Instead of a cumbersome, ­bureaucratic and intrusive top- down approach where schools are overwhelmed and teachers ­become bean counters, governments must reduce the burden of red tape and the time-consuming accountability regime. The success of Catholic and independent schools with their greater freedom and flexibility relative to government schools proves it is also important to promote autonomy, diversity and choice in education where schools are better able to respond to the characteristics of their local communities.

Australia’s recent history of educational underperformance proves that what today passes as education is an abysmal failure. What Australia needs is a root-and-branch renewal in order to ensure future generations receive the educational experience they deserve. Central to this renewal is reaffirming a commitment to a liberal education — one based on the established disciplines that have evolved since the time of the ­ancient Greeks and Romans, and on wisdom, truth, virtue, objectivity and impartiality instead of ideology and politically correct fads.

School management and organisation, a balanced, rigorous curriculum and effective teaching practice must also be evaluated and developed in the light of evidence suggesting what is most effective, beneficial and worthwhile.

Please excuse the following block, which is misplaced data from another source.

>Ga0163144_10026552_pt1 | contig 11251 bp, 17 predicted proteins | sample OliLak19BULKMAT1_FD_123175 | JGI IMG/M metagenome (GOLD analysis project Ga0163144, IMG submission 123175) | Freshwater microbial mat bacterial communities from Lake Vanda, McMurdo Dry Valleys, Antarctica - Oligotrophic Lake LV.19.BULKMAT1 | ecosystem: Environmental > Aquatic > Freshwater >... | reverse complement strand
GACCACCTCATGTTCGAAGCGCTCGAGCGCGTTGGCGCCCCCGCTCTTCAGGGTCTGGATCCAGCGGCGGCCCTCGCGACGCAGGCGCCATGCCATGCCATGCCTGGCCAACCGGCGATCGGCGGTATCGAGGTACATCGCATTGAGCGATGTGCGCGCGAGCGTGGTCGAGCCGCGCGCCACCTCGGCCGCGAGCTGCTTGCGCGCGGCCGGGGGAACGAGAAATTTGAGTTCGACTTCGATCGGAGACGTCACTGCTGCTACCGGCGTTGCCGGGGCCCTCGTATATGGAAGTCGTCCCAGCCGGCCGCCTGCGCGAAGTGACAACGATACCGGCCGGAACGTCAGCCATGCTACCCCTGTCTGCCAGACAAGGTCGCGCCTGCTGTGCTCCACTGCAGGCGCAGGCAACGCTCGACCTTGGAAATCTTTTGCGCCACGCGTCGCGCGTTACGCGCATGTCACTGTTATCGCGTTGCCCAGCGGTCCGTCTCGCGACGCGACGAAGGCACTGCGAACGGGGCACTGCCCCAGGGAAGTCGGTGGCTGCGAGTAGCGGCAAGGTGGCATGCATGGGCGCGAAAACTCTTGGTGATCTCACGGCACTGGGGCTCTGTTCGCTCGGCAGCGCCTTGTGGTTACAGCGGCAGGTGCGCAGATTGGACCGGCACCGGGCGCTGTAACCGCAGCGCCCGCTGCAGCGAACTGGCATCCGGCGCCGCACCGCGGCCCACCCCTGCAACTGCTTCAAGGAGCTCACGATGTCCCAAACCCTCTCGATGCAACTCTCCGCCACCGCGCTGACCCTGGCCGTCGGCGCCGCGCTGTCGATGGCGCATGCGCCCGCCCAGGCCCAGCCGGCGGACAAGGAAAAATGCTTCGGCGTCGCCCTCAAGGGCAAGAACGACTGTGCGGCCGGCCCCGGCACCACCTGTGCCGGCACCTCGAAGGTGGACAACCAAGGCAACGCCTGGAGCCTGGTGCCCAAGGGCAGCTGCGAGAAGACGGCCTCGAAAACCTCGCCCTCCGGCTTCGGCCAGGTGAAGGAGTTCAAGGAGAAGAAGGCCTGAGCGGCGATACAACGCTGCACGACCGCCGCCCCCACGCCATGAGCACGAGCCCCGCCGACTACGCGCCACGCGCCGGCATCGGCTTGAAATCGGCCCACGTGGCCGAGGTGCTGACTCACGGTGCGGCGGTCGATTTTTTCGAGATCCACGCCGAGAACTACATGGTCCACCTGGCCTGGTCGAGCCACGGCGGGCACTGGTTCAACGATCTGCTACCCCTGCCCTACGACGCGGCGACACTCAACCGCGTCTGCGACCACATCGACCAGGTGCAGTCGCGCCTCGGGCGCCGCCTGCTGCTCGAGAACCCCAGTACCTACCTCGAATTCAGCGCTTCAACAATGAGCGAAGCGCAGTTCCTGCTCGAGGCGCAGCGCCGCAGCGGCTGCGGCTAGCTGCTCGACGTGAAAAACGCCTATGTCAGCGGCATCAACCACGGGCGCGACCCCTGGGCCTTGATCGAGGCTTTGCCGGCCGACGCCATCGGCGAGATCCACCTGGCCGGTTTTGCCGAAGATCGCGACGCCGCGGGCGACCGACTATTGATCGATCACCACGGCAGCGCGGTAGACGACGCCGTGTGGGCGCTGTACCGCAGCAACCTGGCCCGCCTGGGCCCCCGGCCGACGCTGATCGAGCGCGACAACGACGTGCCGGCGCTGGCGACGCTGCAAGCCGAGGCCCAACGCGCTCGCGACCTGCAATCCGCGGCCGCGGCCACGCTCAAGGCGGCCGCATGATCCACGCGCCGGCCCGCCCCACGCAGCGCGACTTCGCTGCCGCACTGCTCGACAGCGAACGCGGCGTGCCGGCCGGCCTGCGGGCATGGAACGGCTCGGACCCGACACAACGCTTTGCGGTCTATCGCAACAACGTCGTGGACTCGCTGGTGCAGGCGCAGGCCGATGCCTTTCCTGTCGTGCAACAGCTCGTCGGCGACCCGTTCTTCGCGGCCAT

Kevin Donnelly is a senior research fellow at the Australian Catholic University and author of How Political Correctness is Destroying Education (Wilkinson Publishing).
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PostSubject: Re: Education failure in Australia   Education failure in Australia EmptyThu 24 Jan 2019, 12:13 am

This is the FABIAN Socialists plan to dumb down Australia. This started more or less with Whitlam and was eagerly supported by Gillard.

The idea is pretty simple - if you indoctrinate vulnerable little kiddies then that stuff will influence their thinking for the rest of their lives.

So these aliens got into the education system and systematically replaced essential subjects like maths, english, geography, science, etc with useless Greeny propaganda trash so the kids learnt nothing and their lives were ruined as they entered the world as dumb uneducated zombies.

Of course a large part of the indoctrination was influencing them to vote for Socialism.
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PostSubject: Re: Education failure in Australia   Education failure in Australia EmptyThu 24 Jan 2019, 7:33 am

Even the High School English Teacher's can't spell!